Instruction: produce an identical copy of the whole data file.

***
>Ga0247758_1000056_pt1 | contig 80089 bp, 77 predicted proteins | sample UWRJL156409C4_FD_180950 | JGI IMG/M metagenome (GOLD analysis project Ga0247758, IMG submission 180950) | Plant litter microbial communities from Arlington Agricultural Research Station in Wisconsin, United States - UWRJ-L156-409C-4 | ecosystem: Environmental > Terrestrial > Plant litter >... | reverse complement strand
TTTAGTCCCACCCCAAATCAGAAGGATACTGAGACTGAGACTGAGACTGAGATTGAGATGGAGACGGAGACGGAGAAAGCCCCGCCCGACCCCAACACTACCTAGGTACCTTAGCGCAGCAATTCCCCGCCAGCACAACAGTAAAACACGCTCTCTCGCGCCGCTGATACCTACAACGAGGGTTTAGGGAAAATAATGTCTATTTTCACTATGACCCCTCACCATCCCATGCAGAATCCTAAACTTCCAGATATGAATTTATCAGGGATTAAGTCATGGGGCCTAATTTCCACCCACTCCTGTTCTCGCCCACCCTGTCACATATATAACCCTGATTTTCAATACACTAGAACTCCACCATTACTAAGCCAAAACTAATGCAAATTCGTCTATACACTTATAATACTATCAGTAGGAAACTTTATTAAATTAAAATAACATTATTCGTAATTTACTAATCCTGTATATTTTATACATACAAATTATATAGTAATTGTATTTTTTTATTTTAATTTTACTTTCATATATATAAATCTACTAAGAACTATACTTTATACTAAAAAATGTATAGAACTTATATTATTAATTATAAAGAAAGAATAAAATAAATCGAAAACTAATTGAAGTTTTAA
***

>Ga0247758_1000056_pt1 | contig 80089 bp, 77 predicted proteins | sample UWRJL156409C4_FD_180950 | JGI IMG/M metagenome (GOLD analysis project Ga0247758, IMG submission 180950) | Plant litter microbial communities from Arlington Agricultural Research Station in Wisconsin, United States - UWRJ-L156-409C-4 | ecosystem: Environmental > Terrestrial > Plant litter >... | reverse complement strand
TTTAGTCCCACCCCAAATCAGAAGGATACTGAGACTGAGACTGAGACTGAGATTGAGATGGAGACGGAGACGGAGAAAGCCCCGCCCGACCCCAACACTACCTAGGTACCTTAGCGCAGCAATTCCCCGCCAGCACAACAGTAAAACACGCTCTCTCGCGCCGCTGATACCTACAACGAGGGTTTAGGGAAAATAATGTCTATTTTCACTATGACCCCTCACCATCCCATGCAGAATCCTAAACTTCCAGATATGAATTTATCAGGGATTAAGTCATGGGGCCTAATTTCCACCCACTCCTGTTCTCGCCCACCCTGTCACATATATAACCCTGATTTTCAATACACTAGAACTCCACCATTACTAAGCCAAAACTAATGCAAATTCGTCTATACACTTATAATACTATCAGTAGGAAACTTTATTAAATTAAAATAACATTATTCGTAATTTACTAATCCTGTATATTTTATACATACAAATTATATAGTAATTGTATTTTTTTATTTTAATTTTACTTTCATATATATAAATCTACTAAGAACTATACTTTATACTAAAAAATGTATAGAACTTATATTATTAATTATAAAGAAAGAATAAAATAAATCGAAAACTAATTGAAGTTTTAA